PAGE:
All our activist training is currently being run online, using a combination of interactive webinars, individual work, and online activities and forums.
Courses are being organised both regionally and nationally. Where possible, you should aim to attend a course in your region. This will give you the opportunity to meet other activists near you and learn about specific support and resources that are available in your region.
Learning and Organising Services are running a limited number of national courses.
The core course for new union learning representatives explains UNISON’s approach to lifelong learning and helping working people to gain skills and qualifications and learn for personal fulfilment.
With a focus on those who have traditionally been excluded from learning, you will learn how you can work with members and employers to identify learning needs, promote UNISON’s learning offer, and organise around learning.
You can find out more about being a ULR by completing our short online learning module introducing the role, which you can find on our e-learning site.
Some regions organise training for ULRs, and UNISON learning and organising services also run national courses.
Dyslexia in the workplace
This course is for union learning representatives who want to improve their understanding of dyslexia and how it affects people in the workplace.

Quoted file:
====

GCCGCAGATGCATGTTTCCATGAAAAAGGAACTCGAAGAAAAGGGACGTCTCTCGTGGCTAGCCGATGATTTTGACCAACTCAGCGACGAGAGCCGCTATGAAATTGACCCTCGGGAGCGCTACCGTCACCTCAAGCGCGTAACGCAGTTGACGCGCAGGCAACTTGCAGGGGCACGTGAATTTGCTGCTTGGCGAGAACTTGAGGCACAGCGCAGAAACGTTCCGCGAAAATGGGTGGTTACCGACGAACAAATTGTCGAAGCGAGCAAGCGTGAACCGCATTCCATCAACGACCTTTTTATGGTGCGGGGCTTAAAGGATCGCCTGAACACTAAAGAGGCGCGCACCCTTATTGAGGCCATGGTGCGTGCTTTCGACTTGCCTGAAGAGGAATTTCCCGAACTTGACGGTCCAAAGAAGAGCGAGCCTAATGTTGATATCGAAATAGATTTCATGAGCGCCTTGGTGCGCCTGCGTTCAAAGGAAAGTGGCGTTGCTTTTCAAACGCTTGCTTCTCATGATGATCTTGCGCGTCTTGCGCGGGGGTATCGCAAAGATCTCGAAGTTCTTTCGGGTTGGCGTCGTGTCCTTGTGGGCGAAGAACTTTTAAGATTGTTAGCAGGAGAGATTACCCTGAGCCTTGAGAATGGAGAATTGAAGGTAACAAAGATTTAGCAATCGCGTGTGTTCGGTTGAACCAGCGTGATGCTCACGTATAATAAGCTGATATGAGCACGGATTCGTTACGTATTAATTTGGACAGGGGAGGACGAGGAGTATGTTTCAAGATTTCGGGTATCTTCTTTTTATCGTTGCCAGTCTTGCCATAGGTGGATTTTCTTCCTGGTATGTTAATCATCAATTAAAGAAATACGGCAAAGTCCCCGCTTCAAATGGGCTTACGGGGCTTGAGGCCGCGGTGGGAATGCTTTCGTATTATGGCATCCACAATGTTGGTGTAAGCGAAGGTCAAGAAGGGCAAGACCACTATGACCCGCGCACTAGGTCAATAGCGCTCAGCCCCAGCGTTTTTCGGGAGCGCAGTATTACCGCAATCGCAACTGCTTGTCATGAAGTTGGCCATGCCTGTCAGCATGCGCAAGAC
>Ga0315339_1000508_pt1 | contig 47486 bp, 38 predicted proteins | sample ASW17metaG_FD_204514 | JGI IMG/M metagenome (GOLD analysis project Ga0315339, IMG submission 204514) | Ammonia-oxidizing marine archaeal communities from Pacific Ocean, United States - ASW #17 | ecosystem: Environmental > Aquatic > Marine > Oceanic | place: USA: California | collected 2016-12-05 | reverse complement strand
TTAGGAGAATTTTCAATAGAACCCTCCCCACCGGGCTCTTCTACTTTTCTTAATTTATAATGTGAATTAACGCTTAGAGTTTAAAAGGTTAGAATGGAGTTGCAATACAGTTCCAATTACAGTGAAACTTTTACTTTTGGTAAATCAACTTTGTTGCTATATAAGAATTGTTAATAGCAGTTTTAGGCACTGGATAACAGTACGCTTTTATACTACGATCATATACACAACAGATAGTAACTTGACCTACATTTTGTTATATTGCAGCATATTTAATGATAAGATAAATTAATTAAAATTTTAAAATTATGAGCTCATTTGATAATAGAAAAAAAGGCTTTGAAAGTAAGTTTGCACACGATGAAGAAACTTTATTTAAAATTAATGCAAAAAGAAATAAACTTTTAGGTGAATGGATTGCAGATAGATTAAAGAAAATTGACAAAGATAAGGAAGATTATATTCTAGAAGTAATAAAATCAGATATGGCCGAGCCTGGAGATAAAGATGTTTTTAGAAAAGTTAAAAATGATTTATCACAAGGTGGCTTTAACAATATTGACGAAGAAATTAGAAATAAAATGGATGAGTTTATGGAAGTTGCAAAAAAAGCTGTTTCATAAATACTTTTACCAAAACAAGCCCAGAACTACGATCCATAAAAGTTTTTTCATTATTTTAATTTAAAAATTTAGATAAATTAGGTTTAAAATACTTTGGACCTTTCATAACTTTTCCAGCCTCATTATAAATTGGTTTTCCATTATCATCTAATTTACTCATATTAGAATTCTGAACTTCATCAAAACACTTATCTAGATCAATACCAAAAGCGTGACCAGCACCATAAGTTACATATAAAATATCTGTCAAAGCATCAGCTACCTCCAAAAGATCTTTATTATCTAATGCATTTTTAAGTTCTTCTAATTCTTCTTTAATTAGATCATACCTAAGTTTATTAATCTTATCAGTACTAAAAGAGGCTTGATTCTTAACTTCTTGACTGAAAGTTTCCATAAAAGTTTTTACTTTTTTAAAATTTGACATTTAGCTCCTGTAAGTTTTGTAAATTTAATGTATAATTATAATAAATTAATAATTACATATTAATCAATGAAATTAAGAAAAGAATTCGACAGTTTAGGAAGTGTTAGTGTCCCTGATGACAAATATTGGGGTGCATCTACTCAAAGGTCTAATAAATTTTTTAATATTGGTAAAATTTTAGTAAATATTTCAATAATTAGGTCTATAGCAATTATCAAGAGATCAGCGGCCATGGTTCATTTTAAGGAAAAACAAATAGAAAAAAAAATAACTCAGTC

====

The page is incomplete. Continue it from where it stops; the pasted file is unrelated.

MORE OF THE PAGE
The course runs for two days and involves individual activities, group work and discussion as well as finding out information from your employer and outside sources. It is NOT designed to make you a ‘dyslexia expert’ but to introduce you to some of the key issues facing individuals, the trade union and the employing organisation. In particular, the course aims to help you to:
- understand the most common characteristics associated with dyslexia;
- understand the barriers to learning and functioning successfully at work faced by people with dyslexia and also learn about their strengths and what gifts they might bring;
- consider how you might support colleagues in the workplace who are experiencing difficulties associated with dyslexia.
Photo © Jess Hurd/reportdigital.co.uk